Spinning yarns

It is addictive, I can’t stop spinning. A friend gave me some Romney tops and I have used this to supplement my hand carded Jacobs and Shetland fibres.

The Romney is a dream to spin, and whether this is all due to the fibre, or a measure of my hand carding I am not sure.

My plyed yarn is coming out at 13wpi. So this should be a DK weight. I will try knitting it on 4 or 4.5mm needles.

A bad photo of my WPI test – I needed 3 hands!

The yarn is quite lively. I will post the knit later on.

Ok. Here is the yarn knitted at tension 10 on a Knitmaster HK160 mid-gauge knitting machine.

The verdict is that the stitch tension is too tight. And of course my plying hasn’t balanced the yarn sufficiently so the knit has a slight bias.

So I then tried EON (every other needle) on the same machine, same large tension.

This definitely brings out the qualities if the yarn , but is a bit loose. If I had my chunky gauge machine open I think that would be ideal for this yarn.

Once the yarn is spun its usual to wind it into a hank so that it is possible to wash the finished yarn.

Reading up on spinning

I have found this book very helpful. It’s pretty technical, but that’s fine with me. Published in 1995 its only got b&w photos, but the information, knowledge and skill if the author shines through.

This will sit beside Abby Franquemont’s Respect the Spindle on my bookshelf.


I want to try to spin some basic fancy yarns have out a jumbo flyer kit for my Ashford Traveller on my Christmas list, (I might be proficient enough by then). Meanwhile I have settled for updating my standard flyer to one with extra whorls so that I can try different ratios. My wheel is one of the older 2 ratio ones. However I need to adjust the MOA as the drive band jumps off the smaller whorl at the moment.

Drum Carder revival

My carding hands are worn out so I dragged out an old Drum Carder I bought ages ago. It was siezed solid with fibre in the bearings, gunk and the drum was still full of nasty old fibres.

Bravely I took it to pieces and cleaned it all up. Loads of WD40, and a broken Allen key later it is spinning smoothly again. Used my soft dog slicker brush to clean the drum out.

It’s in reasonable condition, and I had bought a new belt a while ago in anticipation- which was lucky. That went on easily and there was one problem, it has lost its feeder plate, so I’ve improvised with a very thick card cut to shape which seems to do the job. I’ve got nice batts off already.

Sorting a fleece on a sunny day

A while ago I purchased a Texel X fleece. It is pretty clean in that it’s not got much debris in it, but some parts and the tips are rather muddy and stained.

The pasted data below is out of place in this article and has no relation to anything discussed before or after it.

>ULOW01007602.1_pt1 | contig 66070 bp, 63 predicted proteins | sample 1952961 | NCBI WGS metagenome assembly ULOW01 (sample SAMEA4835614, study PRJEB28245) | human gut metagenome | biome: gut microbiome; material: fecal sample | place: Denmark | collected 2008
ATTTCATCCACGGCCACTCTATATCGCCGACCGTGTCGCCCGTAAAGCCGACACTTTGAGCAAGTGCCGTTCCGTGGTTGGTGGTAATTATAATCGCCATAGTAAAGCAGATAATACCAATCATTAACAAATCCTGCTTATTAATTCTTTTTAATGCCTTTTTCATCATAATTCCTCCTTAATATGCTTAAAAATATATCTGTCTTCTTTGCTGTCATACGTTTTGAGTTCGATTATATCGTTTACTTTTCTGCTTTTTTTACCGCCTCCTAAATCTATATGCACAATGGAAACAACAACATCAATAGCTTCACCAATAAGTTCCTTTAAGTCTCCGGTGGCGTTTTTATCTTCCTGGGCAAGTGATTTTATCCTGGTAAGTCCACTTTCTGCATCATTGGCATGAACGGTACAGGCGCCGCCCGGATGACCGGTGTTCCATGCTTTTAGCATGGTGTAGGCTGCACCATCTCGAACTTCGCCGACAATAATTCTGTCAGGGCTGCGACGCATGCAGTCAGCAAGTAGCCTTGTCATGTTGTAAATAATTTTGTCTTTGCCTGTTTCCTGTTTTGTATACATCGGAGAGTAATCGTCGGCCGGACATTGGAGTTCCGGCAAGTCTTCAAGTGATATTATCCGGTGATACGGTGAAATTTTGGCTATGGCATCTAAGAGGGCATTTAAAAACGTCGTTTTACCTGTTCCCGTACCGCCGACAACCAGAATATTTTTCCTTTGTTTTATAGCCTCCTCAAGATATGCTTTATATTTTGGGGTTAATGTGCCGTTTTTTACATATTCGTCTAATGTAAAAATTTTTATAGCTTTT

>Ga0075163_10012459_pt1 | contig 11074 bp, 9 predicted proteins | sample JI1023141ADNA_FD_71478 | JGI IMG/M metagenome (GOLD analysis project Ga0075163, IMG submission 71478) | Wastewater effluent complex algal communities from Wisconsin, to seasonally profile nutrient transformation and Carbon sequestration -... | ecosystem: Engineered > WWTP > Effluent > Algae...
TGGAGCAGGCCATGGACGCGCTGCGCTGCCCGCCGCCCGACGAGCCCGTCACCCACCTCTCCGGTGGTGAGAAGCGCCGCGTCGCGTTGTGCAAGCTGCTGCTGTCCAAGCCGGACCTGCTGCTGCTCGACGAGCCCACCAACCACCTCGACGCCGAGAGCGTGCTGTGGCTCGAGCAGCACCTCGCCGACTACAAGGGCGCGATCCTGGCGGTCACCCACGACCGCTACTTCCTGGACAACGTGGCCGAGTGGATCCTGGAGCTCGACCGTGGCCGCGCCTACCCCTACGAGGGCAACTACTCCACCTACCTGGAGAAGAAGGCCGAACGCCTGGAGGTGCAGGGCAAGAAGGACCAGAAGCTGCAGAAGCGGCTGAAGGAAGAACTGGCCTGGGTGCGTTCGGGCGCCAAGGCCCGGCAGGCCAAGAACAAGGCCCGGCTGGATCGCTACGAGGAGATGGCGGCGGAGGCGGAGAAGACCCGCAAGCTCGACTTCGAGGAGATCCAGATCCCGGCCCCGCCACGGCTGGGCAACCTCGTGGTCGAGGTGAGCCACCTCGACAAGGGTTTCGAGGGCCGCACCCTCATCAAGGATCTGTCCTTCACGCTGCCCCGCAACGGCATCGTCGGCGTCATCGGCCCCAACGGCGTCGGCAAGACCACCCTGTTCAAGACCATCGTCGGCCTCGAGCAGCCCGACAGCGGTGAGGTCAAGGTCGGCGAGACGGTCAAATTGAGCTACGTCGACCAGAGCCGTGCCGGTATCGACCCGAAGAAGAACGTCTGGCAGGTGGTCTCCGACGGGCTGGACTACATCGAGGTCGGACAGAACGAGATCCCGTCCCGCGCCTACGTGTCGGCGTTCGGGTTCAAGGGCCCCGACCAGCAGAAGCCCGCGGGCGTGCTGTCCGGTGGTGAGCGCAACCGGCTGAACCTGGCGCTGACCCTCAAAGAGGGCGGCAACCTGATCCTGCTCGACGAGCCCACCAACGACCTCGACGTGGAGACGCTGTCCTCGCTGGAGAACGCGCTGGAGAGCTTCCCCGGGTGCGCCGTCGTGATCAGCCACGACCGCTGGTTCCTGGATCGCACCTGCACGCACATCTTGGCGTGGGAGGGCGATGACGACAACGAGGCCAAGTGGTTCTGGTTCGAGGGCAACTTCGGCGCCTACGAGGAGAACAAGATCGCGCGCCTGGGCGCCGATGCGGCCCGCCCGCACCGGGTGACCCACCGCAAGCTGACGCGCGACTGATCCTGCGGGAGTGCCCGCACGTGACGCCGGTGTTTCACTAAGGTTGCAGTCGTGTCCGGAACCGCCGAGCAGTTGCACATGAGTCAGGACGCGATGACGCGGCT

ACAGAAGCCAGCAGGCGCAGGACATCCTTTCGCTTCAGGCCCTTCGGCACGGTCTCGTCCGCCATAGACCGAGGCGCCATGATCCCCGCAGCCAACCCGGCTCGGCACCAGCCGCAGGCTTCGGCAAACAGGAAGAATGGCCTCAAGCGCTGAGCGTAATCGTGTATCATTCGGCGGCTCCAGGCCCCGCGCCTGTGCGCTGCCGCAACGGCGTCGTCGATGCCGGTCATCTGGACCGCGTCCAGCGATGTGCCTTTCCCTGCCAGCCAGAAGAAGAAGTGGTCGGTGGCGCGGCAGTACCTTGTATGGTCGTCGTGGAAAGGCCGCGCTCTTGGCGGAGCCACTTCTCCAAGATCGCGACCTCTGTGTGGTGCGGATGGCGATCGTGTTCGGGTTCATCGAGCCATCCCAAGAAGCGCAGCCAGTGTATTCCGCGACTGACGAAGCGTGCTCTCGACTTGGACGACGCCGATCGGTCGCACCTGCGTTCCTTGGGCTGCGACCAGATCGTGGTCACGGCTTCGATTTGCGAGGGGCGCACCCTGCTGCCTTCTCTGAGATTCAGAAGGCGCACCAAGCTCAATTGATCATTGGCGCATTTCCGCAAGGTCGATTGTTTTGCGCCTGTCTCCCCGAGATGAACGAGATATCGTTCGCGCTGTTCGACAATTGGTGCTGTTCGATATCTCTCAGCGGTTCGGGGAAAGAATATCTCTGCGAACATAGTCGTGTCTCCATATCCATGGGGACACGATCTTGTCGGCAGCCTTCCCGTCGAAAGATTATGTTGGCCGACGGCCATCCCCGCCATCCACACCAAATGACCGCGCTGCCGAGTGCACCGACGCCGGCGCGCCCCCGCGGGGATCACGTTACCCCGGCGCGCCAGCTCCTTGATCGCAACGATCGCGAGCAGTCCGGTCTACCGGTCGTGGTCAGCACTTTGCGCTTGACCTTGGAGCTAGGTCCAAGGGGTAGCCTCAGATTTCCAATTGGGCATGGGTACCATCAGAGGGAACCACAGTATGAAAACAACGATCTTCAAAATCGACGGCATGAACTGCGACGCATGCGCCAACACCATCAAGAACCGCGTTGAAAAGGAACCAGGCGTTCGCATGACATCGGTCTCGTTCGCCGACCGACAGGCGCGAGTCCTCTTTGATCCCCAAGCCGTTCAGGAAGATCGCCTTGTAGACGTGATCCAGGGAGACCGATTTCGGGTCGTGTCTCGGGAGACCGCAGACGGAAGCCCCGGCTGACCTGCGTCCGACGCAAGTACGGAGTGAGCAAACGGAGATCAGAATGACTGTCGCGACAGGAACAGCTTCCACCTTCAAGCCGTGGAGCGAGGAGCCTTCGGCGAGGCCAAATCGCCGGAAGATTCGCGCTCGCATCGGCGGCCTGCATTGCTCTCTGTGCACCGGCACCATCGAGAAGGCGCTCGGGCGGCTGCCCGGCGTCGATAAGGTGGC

The first step was to sort it into approximate qualities and then by cleanliness.

Head at top of photo (I think)

So, working as described in Gill Dalby’s excellent ‘Spinning and Dyeing’, I next separated the fibres by softness. This proves difficult because of the sticky points to the staples, but I got better at differentiating as I progressed.

Staples taken from the fleece to aid identification of softer and coarser areas

The shoulder area is usually softest and the fleece gets coarser towards the rump. This seemed to be the case, although the back seemed quite soft as well, but the rump was definitely coarser. I have sewn a collection of Calico sacks over the years for storing fleece and yarns and used several of these to store the newly separated fibres.
Whoever had shared the fleece had put the belly and quite a bit of skirtings rolled up separately inside the fleece, which was helpful.

My extra skirting has given me a bag of coarser and dirtier wool for stuffing that I will wash at a later date.

Labelled sacks of sorted fleece – phew glad that’s over. The flies loved it!

The cleaner parts I’m leaving in oil to spin that way, but I washed the dirtier parts to use in spinning workshops, (where people don’t always like using in-oil fibre) and to card for blending. This was the first time I’ve used the Australian Fibre Scour liquid I recently bought, and it leaves the wool smelling really fresh. To try to get the staining off the tips I pre-soaked the wool in hand warm water, then scoured using the Fibre Scour plus a small dose of Borax substitute in two increasingly hot washes using minimal agitation, squeezing gently and separating the staple ends to ease the dirt out. Then reduced the temperature of the water through several rinses, adding white vinegar to the last one to condition the fibres.

Drying took a day of sunshine and gentle wind in a dual layer mesh for I bought on eBay.

The dried fleece, still a little stained but good to go

Now I have to card the clean wool. My plan is to use some of this to blend with Merino and then add nepps to create tweed yarn. I will be posting more about my progress with this project.

Sadly felted tops become rug yarn

After dyeing some fabric I thought I’d have a go at exhausting the bath with a small amount of Romney tops. Sadly something odd occurred (well doesn’t that often happen when dyeing?) and not only did the wool go a lovely peachy pink (the dye was blue). But horror of horrors, the fibre felted.

I loved the colour, and having worked with woad before I know that the exhausted bath produces pinks, so wasn’t too disappointed. The felting was annoying though. Trying to spin the fibres meant re-carding brittle and difficult to handle fibres, so I decided to split the thick, felted roving top into thinner ones as usual and spin a rug-weight yarn. I am in the early stages of designing a peg-loom rug, so this will be useful.

I deliberately spun a rough and ready single to start with and will probably ply it, but will see how it goes.